Cultural Notes: The best discussion we've found of Meisen silk fabric was on an old blog post by Japundit, excerpted here*:
"...Young women have rediscovered(Japan Times) the kimono, and you can see them out in Harajuku on the Sunday fashion parade. There's even a term for these girls -- not surprisingly they are called "kimono girls." There are even some nice books documenting the trend which you can check out at J-List and are definitely worth having if you are at all into fashion.
"The meisen kimono in particular has become very popular. These kimono were made in the first half of the twentieth century, and were characterized by a glossy sheen, and brilliant patterns. There is often a sort of blurry quality to the silks...."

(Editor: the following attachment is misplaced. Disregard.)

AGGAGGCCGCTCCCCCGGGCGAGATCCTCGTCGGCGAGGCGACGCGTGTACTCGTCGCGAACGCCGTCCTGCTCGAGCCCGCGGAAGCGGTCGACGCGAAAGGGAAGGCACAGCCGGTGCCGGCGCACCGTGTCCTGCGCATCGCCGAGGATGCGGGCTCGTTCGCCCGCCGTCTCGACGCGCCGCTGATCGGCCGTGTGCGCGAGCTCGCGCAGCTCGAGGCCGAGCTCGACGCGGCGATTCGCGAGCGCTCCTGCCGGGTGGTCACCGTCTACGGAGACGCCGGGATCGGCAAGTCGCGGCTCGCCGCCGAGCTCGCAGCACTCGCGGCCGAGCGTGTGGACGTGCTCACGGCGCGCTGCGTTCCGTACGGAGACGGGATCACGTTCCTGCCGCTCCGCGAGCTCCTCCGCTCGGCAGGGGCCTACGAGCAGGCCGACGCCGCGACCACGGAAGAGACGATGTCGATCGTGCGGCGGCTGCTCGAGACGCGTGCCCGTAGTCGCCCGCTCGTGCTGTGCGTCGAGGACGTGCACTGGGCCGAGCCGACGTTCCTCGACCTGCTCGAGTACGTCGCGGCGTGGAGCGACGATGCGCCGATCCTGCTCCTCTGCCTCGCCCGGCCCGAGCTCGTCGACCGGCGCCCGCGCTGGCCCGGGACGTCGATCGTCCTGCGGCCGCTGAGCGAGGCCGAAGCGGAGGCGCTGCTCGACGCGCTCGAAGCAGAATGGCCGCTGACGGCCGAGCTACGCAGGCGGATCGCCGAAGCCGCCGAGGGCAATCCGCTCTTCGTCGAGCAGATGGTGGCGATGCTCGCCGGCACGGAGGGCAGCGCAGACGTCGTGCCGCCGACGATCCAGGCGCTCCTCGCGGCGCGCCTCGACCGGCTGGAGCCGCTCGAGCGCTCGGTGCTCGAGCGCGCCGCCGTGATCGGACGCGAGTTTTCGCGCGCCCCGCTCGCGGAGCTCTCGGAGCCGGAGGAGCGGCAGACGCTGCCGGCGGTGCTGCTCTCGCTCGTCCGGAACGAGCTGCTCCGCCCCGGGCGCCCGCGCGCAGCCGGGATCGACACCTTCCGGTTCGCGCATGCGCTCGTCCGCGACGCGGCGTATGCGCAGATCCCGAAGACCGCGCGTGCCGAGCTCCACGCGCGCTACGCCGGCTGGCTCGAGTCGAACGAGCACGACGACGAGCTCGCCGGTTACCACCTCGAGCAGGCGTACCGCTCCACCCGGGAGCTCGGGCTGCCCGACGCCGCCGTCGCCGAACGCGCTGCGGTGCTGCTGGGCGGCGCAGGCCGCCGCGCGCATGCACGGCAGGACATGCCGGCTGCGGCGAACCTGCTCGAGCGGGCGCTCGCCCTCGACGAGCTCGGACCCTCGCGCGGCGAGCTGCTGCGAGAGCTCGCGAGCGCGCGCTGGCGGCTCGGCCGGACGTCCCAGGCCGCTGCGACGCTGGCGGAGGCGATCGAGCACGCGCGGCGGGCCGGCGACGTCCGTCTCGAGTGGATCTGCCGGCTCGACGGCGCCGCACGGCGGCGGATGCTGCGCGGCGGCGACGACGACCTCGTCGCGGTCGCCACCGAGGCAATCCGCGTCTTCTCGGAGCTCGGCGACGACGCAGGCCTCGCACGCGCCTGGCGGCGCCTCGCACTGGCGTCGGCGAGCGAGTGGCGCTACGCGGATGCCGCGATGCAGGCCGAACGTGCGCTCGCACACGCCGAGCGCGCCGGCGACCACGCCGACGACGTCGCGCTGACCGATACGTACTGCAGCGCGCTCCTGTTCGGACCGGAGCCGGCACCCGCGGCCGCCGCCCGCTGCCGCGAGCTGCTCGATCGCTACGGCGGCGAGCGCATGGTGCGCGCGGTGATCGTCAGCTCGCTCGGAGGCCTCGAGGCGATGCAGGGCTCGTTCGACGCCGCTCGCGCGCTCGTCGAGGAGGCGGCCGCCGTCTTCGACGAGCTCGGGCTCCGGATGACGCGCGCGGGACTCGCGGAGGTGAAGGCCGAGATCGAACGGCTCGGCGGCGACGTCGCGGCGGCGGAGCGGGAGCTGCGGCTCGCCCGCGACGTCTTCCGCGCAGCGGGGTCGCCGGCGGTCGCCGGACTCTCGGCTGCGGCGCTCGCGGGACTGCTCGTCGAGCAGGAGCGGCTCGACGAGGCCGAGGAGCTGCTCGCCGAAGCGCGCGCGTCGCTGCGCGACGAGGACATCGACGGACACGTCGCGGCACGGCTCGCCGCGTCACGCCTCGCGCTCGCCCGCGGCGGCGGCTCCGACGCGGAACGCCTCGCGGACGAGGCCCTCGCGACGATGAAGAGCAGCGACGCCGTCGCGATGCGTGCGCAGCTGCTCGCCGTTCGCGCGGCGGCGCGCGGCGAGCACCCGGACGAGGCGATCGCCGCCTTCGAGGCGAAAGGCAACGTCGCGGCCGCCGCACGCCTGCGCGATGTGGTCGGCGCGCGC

[*original article has been pulled]
Packages are comprised of ladies' long and short (Haori / michiyuki) garments made of a type of silk called Meisen. Ratio of longs to shorts varies greatly. We try to put at least 4-5 longs and rest of them short. Sorry we cannot honor requests specifying only long/short or ratio thereof.
Meisen is defined literally in our Kenkyuusha dictionary as "...common silk stuff"; meisen fabrics (or garments made from them) are currently called 'meisen'; Meisen kimono were made similarly to kasuri (ikat) , though meisen usually have very colorful patterns with distinct -- often more modern -- motifs and a slight sheen; Kasuri/ikat, of course, is mostly indigo blue and some white with black. To learn more about kasuri click here.